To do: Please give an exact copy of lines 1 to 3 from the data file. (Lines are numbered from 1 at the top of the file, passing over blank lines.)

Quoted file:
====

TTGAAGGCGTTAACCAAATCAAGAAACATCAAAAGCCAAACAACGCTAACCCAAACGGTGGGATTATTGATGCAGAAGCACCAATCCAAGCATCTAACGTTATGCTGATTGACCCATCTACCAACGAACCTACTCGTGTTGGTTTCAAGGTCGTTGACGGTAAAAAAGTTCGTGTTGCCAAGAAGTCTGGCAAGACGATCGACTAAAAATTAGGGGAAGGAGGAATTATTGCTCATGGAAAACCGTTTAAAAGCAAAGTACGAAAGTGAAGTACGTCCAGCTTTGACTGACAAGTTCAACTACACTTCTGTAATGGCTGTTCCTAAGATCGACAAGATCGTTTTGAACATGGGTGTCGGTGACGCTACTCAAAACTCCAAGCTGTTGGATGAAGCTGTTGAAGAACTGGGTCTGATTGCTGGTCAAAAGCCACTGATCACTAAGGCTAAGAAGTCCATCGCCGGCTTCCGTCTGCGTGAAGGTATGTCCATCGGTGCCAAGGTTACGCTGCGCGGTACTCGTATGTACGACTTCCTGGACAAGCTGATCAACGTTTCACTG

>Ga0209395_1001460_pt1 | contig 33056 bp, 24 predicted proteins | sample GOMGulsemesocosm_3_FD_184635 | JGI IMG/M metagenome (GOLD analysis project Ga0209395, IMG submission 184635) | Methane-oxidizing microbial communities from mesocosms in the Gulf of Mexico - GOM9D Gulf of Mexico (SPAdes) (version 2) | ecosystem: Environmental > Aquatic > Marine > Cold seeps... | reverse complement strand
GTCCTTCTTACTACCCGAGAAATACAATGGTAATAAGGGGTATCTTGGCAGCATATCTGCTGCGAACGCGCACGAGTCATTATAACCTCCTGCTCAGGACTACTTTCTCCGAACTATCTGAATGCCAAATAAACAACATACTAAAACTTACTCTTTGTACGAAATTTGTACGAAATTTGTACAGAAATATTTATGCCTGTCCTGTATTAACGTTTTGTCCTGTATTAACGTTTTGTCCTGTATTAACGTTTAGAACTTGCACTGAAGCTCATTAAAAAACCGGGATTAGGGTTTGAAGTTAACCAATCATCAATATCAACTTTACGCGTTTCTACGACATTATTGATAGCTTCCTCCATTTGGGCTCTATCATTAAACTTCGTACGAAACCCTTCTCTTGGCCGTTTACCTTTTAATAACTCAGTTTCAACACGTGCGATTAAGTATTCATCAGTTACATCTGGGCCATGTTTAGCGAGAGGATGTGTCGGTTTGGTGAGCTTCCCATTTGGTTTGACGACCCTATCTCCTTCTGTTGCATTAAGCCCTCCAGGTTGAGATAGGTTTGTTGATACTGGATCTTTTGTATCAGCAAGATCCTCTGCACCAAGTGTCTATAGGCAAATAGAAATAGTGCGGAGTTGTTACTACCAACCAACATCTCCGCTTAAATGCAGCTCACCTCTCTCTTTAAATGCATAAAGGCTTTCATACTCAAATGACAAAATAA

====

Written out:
TTGAAGGCGTTAACCAAATCAAGAAACATCAAAAGCCAAACAACGCTAACCCAAACGGTGGGATTATTGATGCAGAAGCACCAATCCAAGCATCTAACGTTATGCTGATTGACCCATCTACCAACGAACCTACTCGTGTTGGTTTCAAGGTCGTTGACGGTAAAAAAGTTCGTGTTGCCAAGAAGTCTGGCAAGACGATCGACTAAAAATTAGGGGAAGGAGGAATTATTGCTCATGGAAAACCGTTTAAAAGCAAAGTACGAAAGTGAAGTACGTCCAGCTTTGACTGACAAGTTCAACTACACTTCTGTAATGGCTGTTCCTAAGATCGACAAGATCGTTTTGAACATGGGTGTCGGTGACGCTACTCAAAACTCCAAGCTGTTGGATGAAGCTGTTGAAGAACTGGGTCTGATTGCTGGTCAAAAGCCACTGATCACTAAGGCTAAGAAGTCCATCGCCGGCTTCCGTCTGCGTGAAGGTATGTCCATCGGTGCCAAGGTTACGCTGCGCGGTACTCGTATGTACGACTTCCTGGACAAGCTGATCAACGTTTCACTG

>Ga0209395_1001460_pt1 | contig 33056 bp, 24 predicted proteins | sample GOMGulsemesocosm_3_FD_184635 | JGI IMG/M metagenome (GOLD analysis project Ga0209395, IMG submission 184635) | Methane-oxidizing microbial communities from mesocosms in the Gulf of Mexico - GOM9D Gulf of Mexico (SPAdes) (version 2) | ecosystem: Environmental > Aquatic > Marine > Cold seeps... | reverse complement strand
GTCCTTCTTACTACCCGAGAAATACAATGGTAATAAGGGGTATCTTGGCAGCATATCTGCTGCGAACGCGCACGAGTCATTATAACCTCCTGCTCAGGACTACTTTCTCCGAACTATCTGAATGCCAAATAAACAACATACTAAAACTTACTCTTTGTACGAAATTTGTACGAAATTTGTACAGAAATATTTATGCCTGTCCTGTATTAACGTTTTGTCCTGTATTAACGTTTTGTCCTGTATTAACGTTTAGAACTTGCACTGAAGCTCATTAAAAAACCGGGATTAGGGTTTGAAGTTAACCAATCATCAATATCAACTTTACGCGTTTCTACGACATTATTGATAGCTTCCTCCATTTGGGCTCTATCATTAAACTTCGTACGAAACCCTTCTCTTGGCCGTTTACCTTTTAATAACTCAGTTTCAACACGTGCGATTAAGTATTCATCAGTTACATCTGGGCCATGTTTAGCGAGAGGATGTGTCGGTTTGGTGAGCTTCCCATTTGGTTTGACGACCCTATCTCCTTCTGTTGCATTAAGCCCTCCAGGTTGAGATAGGTTTGTTGATACTGGATCTTTTGTATCAGCAAGATCCTCTGCACCAAGTGTCTATAGGCAAATAGAAATAGTGCGGAGTTGTTACTACCAACCAACATCTCCGCTTAAATGCAGCTCACCTCTCTCTTTAAATGCATAAAGGCTTTCATACTCAAATGACAAAATAA